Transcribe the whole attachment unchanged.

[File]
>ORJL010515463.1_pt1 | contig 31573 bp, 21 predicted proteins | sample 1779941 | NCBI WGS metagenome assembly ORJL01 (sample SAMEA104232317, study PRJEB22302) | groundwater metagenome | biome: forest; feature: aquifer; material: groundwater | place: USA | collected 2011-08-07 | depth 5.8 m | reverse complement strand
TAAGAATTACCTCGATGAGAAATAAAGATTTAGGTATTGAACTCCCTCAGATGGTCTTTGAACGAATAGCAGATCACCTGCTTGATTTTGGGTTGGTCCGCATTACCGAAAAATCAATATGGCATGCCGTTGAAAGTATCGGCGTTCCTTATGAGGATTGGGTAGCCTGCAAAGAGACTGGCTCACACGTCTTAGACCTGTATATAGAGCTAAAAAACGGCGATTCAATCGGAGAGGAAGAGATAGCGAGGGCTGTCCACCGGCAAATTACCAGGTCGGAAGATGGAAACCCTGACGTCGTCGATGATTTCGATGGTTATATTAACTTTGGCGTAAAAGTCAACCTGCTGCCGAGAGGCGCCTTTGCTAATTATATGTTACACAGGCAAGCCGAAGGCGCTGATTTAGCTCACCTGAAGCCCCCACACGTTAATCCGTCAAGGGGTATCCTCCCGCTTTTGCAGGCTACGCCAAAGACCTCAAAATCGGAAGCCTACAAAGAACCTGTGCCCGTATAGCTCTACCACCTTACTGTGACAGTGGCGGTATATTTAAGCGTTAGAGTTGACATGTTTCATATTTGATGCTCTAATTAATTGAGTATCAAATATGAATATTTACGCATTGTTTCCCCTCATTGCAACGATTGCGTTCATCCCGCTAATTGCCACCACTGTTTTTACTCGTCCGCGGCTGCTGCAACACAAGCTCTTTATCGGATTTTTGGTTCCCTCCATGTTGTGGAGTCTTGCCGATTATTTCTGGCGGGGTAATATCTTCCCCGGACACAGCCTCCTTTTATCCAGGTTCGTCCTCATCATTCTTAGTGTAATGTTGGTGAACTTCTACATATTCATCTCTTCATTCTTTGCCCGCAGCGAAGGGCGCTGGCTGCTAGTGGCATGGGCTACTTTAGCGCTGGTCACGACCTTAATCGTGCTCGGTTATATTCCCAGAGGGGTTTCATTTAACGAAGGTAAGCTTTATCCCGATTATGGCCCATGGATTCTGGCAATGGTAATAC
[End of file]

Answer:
>ORJL010515463.1_pt1 | contig 31573 bp, 21 predicted proteins | sample 1779941 | NCBI WGS metagenome assembly ORJL01 (sample SAMEA104232317, study PRJEB22302) | groundwater metagenome | biome: forest; feature: aquifer; material: groundwater | place: USA | collected 2011-08-07 | depth 5.8 m | reverse complement strand
TAAGAATTACCTCGATGAGAAATAAAGATTTAGGTATTGAACTCCCTCAGATGGTCTTTGAACGAATAGCAGATCACCTGCTTGATTTTGGGTTGGTCCGCATTACCGAAAAATCAATATGGCATGCCGTTGAAAGTATCGGCGTTCCTTATGAGGATTGGGTAGCCTGCAAAGAGACTGGCTCACACGTCTTAGACCTGTATATAGAGCTAAAAAACGGCGATTCAATCGGAGAGGAAGAGATAGCGAGGGCTGTCCACCGGCAAATTACCAGGTCGGAAGATGGAAACCCTGACGTCGTCGATGATTTCGATGGTTATATTAACTTTGGCGTAAAAGTCAACCTGCTGCCGAGAGGCGCCTTTGCTAATTATATGTTACACAGGCAAGCCGAAGGCGCTGATTTAGCTCACCTGAAGCCCCCACACGTTAATCCGTCAAGGGGTATCCTCCCGCTTTTGCAGGCTACGCCAAAGACCTCAAAATCGGAAGCCTACAAAGAACCTGTGCCCGTATAGCTCTACCACCTTACTGTGACAGTGGCGGTATATTTAAGCGTTAGAGTTGACATGTTTCATATTTGATGCTCTAATTAATTGAGTATCAAATATGAATATTTACGCATTGTTTCCCCTCATTGCAACGATTGCGTTCATCCCGCTAATTGCCACCACTGTTTTTACTCGTCCGCGGCTGCTGCAACACAAGCTCTTTATCGGATTTTTGGTTCCCTCCATGTTGTGGAGTCTTGCCGATTATTTCTGGCGGGGTAATATCTTCCCCGGACACAGCCTCCTTTTATCCAGGTTCGTCCTCATCATTCTTAGTGTAATGTTGGTGAACTTCTACATATTCATCTCTTCATTCTTTGCCCGCAGCGAAGGGCGCTGGCTGCTAGTGGCATGGGCTACTTTAGCGCTGGTCACGACCTTAATCGTGCTCGGTTATATTCCCAGAGGGGTTTCATTTAACGAAGGTAAGCTTTATCCCGATTATGGCCCATGGATTCTGGCAATGGTAATAC